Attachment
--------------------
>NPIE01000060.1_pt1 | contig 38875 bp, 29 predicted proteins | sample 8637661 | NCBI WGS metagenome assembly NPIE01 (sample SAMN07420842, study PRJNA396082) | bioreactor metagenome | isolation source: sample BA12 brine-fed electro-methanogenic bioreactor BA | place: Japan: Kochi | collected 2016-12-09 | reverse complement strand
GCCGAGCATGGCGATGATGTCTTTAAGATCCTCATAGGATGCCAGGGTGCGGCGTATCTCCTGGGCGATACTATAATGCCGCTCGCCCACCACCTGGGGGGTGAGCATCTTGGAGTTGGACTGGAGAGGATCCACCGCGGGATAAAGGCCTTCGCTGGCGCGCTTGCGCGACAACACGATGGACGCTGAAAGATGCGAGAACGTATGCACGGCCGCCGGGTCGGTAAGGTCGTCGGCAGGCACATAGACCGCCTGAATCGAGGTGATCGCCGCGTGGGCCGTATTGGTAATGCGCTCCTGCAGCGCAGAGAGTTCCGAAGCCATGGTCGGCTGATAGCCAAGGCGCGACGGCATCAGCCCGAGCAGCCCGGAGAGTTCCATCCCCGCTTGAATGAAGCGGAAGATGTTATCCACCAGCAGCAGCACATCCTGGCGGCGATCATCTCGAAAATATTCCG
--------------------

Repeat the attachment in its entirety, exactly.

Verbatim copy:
>NPIE01000060.1_pt1 | contig 38875 bp, 29 predicted proteins | sample 8637661 | NCBI WGS metagenome assembly NPIE01 (sample SAMN07420842, study PRJNA396082) | bioreactor metagenome | isolation source: sample BA12 brine-fed electro-methanogenic bioreactor BA | place: Japan: Kochi | collected 2016-12-09 | reverse complement strand
GCCGAGCATGGCGATGATGTCTTTAAGATCCTCATAGGATGCCAGGGTGCGGCGTATCTCCTGGGCGATACTATAATGCCGCTCGCCCACCACCTGGGGGGTGAGCATCTTGGAGTTGGACTGGAGAGGATCCACCGCGGGATAAAGGCCTTCGCTGGCGCGCTTGCGCGACAACACGATGGACGCTGAAAGATGCGAGAACGTATGCACGGCCGCCGGGTCGGTAAGGTCGTCGGCAGGCACATAGACCGCCTGAATCGAGGTGATCGCCGCGTGGGCCGTATTGGTAATGCGCTCCTGCAGCGCAGAGAGTTCCGAAGCCATGGTCGGCTGATAGCCAAGGCGCGACGGCATCAGCCCGAGCAGCCCGGAGAGTTCCATCCCCGCTTGAATGAAGCGGAAGATGTTATCCACCAGCAGCAGCACATCCTGGCGGCGATCATCTCGAAAATATTCCG